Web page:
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Dovelands Primary School

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P.E.

Physical Education, Physical Activity and School Sport 

 

What are Fundamental Movement Skills

 

Fundamental Movement Skills (FMS) are a range of movement patterns that involve different parts of the body. They include skills like running, catching and balancing and are the foundation movements to life. They are also the precursor to more specialised and complex skills that are used in play, sport, active learning and outdoor recreation. It’s vital for the physical development of children that these skills are developed from a young age.

 

FMS are broken up into 3 categories:


Stability skills – key for having a balanced body both in stillness and in movement.
Locomotor skills – enable the body to move freely from one point to another.
Manipulative skills – allow the body to interact and have control of objects and implements.

 

 

Why do we teach FMS at Dovelands?

 

The development of FMS is an important step towards ensuring lifelong involvement in physical activity. They are the physical equivalent of spelling and grammar in literacy, or addition and subtraction in numeracy. Without proficiency in skills like throwing, catching, kicking, leaping and balancing, children are less likely to explore the range of options available to them to establish and maintain active lifestyles. Research suggests that children who are competent in FMS are more likely to enjoy sports and activities and to develop a lifelong commitment to physical activity. Research also suggests that children who do not master FMS are more likely to drop out of physical activity in later life.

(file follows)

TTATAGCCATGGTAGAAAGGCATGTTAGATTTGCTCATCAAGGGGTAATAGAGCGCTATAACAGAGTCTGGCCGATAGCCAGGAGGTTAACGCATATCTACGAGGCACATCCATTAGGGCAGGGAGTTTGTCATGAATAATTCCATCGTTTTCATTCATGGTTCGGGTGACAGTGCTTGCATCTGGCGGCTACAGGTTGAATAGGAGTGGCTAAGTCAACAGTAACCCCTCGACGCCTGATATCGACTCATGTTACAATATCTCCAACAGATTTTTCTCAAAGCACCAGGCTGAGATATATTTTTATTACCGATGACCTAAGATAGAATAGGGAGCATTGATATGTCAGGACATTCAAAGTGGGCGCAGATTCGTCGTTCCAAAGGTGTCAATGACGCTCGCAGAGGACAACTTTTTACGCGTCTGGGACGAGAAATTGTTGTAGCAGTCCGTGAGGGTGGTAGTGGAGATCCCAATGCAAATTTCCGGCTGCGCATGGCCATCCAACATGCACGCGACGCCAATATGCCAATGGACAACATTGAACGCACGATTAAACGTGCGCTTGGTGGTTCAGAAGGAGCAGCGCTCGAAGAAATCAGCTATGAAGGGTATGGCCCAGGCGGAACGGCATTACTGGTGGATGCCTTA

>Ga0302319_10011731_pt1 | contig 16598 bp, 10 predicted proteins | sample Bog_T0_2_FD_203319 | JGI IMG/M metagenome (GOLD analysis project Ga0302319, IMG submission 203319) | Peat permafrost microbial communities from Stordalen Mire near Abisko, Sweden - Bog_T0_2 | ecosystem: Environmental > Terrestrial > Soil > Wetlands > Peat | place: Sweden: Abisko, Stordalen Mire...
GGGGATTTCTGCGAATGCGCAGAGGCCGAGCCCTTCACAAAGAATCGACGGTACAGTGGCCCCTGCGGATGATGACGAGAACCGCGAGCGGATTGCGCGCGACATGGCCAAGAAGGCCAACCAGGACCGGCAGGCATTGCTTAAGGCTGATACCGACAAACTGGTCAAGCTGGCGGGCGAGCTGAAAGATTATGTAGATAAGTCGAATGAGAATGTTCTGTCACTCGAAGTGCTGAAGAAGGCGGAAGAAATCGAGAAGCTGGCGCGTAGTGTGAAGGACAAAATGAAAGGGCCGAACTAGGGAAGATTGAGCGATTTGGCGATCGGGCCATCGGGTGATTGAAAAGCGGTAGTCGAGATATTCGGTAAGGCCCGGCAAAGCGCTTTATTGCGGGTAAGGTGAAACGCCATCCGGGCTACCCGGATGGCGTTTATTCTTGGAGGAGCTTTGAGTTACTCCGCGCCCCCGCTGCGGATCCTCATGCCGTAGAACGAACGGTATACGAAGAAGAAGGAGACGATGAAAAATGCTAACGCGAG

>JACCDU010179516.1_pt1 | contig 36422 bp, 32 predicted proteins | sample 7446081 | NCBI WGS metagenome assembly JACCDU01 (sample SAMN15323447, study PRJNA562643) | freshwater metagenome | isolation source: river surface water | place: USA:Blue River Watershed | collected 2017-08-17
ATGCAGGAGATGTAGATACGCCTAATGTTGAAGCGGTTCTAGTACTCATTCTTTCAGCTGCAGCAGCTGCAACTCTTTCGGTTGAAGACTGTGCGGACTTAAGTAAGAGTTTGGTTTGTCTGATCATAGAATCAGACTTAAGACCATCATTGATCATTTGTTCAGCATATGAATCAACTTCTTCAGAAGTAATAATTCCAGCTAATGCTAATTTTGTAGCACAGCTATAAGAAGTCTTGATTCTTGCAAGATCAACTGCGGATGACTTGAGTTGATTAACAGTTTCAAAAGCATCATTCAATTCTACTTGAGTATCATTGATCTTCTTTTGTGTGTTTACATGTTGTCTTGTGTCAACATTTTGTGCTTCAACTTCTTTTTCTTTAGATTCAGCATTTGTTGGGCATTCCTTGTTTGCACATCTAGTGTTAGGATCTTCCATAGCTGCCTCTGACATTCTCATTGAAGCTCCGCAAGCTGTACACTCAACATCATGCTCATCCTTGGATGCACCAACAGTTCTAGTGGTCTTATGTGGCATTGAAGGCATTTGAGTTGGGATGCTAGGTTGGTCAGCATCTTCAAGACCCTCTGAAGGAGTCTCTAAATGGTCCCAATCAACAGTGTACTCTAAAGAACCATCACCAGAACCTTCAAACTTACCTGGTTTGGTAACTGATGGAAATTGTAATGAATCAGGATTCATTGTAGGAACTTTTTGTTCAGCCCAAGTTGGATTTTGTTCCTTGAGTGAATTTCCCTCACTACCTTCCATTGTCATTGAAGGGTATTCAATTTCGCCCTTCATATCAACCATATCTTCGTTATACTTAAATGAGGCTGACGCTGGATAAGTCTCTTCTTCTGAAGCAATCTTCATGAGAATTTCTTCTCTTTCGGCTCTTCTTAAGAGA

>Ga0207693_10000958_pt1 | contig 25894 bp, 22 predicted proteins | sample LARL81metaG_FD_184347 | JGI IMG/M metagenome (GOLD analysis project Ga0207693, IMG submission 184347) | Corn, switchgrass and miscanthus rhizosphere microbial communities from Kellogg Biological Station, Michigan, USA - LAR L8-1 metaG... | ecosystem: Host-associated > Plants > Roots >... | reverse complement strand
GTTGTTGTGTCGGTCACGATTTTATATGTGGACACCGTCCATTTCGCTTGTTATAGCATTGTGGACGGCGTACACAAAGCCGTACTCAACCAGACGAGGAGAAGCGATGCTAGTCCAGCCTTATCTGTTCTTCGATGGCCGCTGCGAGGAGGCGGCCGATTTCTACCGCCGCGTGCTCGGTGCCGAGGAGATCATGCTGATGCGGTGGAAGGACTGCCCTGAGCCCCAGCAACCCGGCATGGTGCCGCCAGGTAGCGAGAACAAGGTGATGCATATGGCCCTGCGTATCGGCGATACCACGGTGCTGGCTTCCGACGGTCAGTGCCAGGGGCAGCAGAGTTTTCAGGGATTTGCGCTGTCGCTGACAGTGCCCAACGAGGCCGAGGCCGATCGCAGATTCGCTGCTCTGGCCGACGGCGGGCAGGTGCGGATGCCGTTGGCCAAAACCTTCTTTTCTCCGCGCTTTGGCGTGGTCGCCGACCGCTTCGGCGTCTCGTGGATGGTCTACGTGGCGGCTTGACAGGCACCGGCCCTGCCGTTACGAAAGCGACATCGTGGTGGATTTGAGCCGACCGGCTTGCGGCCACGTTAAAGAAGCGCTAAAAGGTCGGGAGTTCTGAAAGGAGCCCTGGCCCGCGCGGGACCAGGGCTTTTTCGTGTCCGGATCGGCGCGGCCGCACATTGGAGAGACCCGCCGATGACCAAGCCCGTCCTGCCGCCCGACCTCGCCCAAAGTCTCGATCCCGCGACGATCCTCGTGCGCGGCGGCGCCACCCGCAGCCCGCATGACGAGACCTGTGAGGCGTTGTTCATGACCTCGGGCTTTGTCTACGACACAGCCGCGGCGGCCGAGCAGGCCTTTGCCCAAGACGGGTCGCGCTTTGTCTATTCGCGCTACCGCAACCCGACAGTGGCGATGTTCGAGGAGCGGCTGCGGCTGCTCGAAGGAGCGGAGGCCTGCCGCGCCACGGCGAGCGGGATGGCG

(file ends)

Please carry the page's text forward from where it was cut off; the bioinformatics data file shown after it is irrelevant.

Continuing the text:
Children who have achieved proficiency in FMS have been found to have better self-esteem, socialisation skills and a more positive attitude towards physical activity. Research indicates that the improvement in self-esteem and confidence in performing FMS has a flow-on effect to other areas of a child’s education. For example, improvement in confidence in physical coordination has been found to help develop proficiency in reading and writing.

 

What approach to teaching FMS do we take at Dovelands

 

Teaching FMS is at the heart of our KS1 PE curriculum.  Children are given the time to learn and practice these skills and apply them in age appropriate modified activities, so they can put the skills they are learning into practice. In Lower KS2 children continue to build on the FMS and execute them with ever increasing accuracy in different activities and games. And finally in upper KS2 the children practice movements both in isolation and in combination and execute movements that you are likely to see in more sport specific activities.

 

What if your child has no interest in physical activity

 

If your child does not want to be the next sporting superstar that is absolutely fine but FMS are still crucial and important for their development.  Studies have shown that proficiency in fundamental movement skills is highly correlated with physical activity and health. Children who are more proficient in FMS are more likely to choose to be active throughout their lives and pass this positive habit onto their own children. In short, THE MORE CONFIDENT CHILDREN ARE AT MOVING THE MORE LIKELY THEY ARE TO MOVE.

 

It is sometimes thought that FMS, just appear in children but they do not. It can take many hours of practice to learn a skill to proficiency. Although this could be much longer or shorter depending on child, type of skills and quality of practice. Naturally, this time can’t all be done in school time.

With more children spending time exercising their thumbs on video games, and spending less time outdoors it is logical to assume that less and less time is being spent in active play, learning new skills through trial and error and honing them to proficiency.

 

What you can do to help

 

Let your children run, jump, throw, kick, climb and balance at any given opportunity. Do this outdoors as much as possible and use nature as a playground. Don’t let any negative experiences of physical activity and PE stop your encouragement of it and make active play a positive habit for your children.

 

 

 

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